One size definitely does not fit all when it comes to your CV. I always recommend clients create a foundation CV – one which covers the essence of who you are and what you’ve done. Then for every job you apply for, tailor it to showcase your suitability as the best candidate. That means taking time to cross reference your CV with every job description and making sure you tick all their requirements. Update parts of your CV and bring attention to key elements of your skills and experience. Make sure you are as relevant and appealing for every job you apply for as possible. No cutting corners.
Think about the reader
The likelihood is someone is looking at your CV as they go through a pile of CVs knowing they have other tasks to do and just want to get through them. Or the task of shortlisting CVs has been delegated to someone else which means they have a clear criterion of what to look for. Research has indicated that an employer will take less than 30 seconds to read your cv. A carefully crafted CV which thinks about the reader will get more attention. Firstly, always start with a strong Personal Profile/ statement section which highlights who you are, key experience, key successes and skills (all tailored to the job don’t forget). Your personal profile /statement needs to be simple, concise and easy to read at the same time full of juicy content. Secondly, make the whole CV easy to read with bullet points and headings, using words which match the job description to describe you and your experience.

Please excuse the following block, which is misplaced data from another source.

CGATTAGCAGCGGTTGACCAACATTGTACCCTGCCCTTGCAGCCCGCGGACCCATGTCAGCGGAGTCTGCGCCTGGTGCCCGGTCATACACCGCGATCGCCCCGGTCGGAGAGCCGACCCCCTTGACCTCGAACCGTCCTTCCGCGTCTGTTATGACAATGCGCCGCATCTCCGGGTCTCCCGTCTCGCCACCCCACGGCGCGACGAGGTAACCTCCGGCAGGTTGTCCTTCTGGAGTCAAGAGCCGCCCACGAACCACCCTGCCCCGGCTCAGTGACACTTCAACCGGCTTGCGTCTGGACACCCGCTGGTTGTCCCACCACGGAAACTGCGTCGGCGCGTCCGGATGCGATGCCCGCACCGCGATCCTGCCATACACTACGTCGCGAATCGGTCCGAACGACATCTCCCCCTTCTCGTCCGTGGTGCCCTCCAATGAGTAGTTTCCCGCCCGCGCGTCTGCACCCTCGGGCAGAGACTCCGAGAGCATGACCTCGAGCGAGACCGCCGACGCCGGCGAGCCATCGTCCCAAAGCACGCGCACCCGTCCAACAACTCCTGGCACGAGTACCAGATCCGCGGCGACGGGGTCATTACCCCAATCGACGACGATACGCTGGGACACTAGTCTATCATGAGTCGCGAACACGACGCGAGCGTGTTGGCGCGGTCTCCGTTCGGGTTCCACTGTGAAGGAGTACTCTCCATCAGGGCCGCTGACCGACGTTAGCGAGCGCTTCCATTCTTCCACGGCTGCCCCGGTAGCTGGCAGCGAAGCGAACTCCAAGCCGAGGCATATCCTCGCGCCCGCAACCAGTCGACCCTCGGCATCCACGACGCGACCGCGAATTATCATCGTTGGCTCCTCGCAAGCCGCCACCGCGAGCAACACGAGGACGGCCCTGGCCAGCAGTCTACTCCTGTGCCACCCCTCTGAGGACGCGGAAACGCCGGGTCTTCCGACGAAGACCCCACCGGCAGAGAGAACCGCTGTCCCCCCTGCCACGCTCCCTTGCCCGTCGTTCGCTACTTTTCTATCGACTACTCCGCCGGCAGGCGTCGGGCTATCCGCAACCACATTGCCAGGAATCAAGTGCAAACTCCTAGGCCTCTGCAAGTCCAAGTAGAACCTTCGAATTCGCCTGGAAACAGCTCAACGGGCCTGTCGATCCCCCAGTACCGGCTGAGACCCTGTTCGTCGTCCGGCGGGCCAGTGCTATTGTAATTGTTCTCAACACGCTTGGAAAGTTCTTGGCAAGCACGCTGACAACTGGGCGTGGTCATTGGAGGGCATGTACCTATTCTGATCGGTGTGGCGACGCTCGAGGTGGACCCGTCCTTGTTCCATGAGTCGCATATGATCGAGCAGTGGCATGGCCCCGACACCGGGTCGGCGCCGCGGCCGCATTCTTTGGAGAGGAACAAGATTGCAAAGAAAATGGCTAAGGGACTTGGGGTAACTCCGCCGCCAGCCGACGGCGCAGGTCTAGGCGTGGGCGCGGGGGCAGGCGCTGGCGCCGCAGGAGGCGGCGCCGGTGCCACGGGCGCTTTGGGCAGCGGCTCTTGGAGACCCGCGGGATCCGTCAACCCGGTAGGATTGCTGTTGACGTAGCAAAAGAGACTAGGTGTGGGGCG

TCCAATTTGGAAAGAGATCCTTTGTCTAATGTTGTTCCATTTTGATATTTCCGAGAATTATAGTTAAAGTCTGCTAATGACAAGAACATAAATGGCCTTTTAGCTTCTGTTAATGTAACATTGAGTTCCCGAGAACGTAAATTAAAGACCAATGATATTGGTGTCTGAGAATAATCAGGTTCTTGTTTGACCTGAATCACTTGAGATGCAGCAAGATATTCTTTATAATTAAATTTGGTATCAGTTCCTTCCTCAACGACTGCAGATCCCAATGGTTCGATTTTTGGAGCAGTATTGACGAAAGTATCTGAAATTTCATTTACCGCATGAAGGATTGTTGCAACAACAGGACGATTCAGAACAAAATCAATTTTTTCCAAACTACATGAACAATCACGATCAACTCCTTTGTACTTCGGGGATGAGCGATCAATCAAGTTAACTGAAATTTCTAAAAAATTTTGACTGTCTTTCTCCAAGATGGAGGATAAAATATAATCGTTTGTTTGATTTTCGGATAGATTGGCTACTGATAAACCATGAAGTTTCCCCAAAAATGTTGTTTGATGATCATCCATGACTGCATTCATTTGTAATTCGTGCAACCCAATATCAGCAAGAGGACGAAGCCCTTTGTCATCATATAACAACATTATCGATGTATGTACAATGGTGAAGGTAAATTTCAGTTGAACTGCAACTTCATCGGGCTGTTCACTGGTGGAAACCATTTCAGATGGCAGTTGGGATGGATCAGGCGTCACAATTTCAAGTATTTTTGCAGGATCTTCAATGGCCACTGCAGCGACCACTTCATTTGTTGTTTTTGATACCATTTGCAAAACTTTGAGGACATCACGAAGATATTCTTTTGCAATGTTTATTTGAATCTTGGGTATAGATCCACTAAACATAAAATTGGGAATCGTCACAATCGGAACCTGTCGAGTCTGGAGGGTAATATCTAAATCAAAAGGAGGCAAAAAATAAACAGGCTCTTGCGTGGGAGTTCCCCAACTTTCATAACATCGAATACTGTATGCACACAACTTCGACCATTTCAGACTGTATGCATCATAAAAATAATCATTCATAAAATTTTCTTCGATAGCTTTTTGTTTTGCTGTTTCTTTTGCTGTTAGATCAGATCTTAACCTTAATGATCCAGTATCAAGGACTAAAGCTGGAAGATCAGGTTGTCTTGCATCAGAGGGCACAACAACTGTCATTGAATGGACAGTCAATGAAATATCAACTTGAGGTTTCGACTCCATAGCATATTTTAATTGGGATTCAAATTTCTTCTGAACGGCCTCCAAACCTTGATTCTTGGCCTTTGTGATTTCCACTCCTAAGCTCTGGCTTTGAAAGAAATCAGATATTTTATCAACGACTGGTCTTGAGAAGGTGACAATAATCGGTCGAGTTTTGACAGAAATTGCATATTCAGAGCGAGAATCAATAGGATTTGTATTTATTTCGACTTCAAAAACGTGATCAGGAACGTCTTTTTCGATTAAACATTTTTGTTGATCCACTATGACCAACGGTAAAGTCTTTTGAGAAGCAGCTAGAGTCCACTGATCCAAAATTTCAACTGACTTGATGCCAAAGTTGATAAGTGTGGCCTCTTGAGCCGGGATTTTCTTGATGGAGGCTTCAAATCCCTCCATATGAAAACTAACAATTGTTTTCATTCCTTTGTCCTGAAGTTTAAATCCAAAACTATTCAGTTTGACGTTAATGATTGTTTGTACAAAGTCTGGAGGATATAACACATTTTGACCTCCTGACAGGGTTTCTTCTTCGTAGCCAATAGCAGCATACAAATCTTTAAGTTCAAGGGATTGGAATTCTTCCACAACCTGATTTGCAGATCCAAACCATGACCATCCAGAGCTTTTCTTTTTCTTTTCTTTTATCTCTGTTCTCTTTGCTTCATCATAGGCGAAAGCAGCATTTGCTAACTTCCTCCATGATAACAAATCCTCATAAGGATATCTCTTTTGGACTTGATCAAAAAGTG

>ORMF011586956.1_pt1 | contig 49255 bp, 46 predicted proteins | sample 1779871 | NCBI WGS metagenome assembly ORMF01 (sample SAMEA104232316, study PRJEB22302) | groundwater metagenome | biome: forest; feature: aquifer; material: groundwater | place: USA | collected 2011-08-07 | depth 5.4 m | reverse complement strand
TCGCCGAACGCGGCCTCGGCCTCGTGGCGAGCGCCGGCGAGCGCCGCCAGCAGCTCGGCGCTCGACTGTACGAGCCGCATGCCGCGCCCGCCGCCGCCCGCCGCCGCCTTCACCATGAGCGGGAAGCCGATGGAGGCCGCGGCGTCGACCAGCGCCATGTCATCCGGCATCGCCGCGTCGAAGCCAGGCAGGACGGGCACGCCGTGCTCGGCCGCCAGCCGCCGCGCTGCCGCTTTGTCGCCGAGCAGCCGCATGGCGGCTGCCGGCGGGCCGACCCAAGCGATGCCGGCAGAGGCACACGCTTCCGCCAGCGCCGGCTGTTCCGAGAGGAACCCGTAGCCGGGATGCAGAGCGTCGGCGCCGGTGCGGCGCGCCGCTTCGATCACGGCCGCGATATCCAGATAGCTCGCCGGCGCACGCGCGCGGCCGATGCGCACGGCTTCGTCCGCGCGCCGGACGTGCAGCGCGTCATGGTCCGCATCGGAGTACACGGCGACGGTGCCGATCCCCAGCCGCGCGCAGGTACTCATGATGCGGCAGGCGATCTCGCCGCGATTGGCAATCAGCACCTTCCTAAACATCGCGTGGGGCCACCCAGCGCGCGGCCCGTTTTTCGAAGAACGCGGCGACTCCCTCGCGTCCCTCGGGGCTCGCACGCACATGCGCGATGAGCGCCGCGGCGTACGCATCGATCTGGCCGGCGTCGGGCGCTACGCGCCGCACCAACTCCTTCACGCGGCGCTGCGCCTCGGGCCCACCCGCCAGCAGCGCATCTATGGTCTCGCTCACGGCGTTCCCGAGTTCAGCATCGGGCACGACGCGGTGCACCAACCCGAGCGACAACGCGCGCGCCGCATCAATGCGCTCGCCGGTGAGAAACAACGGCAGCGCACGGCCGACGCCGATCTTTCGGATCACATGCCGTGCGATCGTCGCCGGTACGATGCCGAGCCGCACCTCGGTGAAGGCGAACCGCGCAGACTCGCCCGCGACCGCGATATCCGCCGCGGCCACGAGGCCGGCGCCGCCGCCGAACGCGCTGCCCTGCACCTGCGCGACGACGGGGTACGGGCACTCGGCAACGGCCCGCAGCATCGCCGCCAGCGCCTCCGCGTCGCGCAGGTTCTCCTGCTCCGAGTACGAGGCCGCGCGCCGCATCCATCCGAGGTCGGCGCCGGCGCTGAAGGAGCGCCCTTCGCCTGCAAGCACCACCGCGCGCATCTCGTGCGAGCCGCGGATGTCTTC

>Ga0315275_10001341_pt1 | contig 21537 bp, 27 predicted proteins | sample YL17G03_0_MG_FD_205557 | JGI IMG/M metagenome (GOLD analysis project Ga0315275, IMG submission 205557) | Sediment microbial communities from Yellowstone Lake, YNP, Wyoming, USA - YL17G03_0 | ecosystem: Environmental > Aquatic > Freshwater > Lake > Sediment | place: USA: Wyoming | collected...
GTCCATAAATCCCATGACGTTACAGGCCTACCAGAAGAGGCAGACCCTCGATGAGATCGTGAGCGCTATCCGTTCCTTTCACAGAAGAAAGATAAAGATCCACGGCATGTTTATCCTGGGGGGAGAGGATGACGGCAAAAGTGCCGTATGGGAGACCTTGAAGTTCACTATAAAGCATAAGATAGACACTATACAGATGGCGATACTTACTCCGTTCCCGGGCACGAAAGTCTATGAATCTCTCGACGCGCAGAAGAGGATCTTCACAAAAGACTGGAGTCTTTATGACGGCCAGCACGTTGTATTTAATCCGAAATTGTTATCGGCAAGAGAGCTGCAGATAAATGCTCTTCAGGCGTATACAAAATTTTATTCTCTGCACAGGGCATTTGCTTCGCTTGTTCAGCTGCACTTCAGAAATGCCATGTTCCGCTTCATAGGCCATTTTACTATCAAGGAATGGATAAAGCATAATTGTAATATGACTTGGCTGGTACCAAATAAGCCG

It’s about what you offer not what you did
Too often people create a CV providing a list of past companies and a list of tasks and responsibilities. All good and well but this requires the employer to do a bit of thinking about exactly what you offer them. Be more obvious with what you offer an employer. Tell them the value you bring with a focus on skills, strengths and examples of where you have delivered results. Don’t leave it for them to work out exactly whether you have what they need. This means you should spend some time really understanding and capturing what transferable skills, your expertise, your strengths and your personality which you have built over the years before writing your CV. In addition focus on achievements and successes. Make sure you don’t just tell them what you have done but how this was amazing and what results it delivered for employers.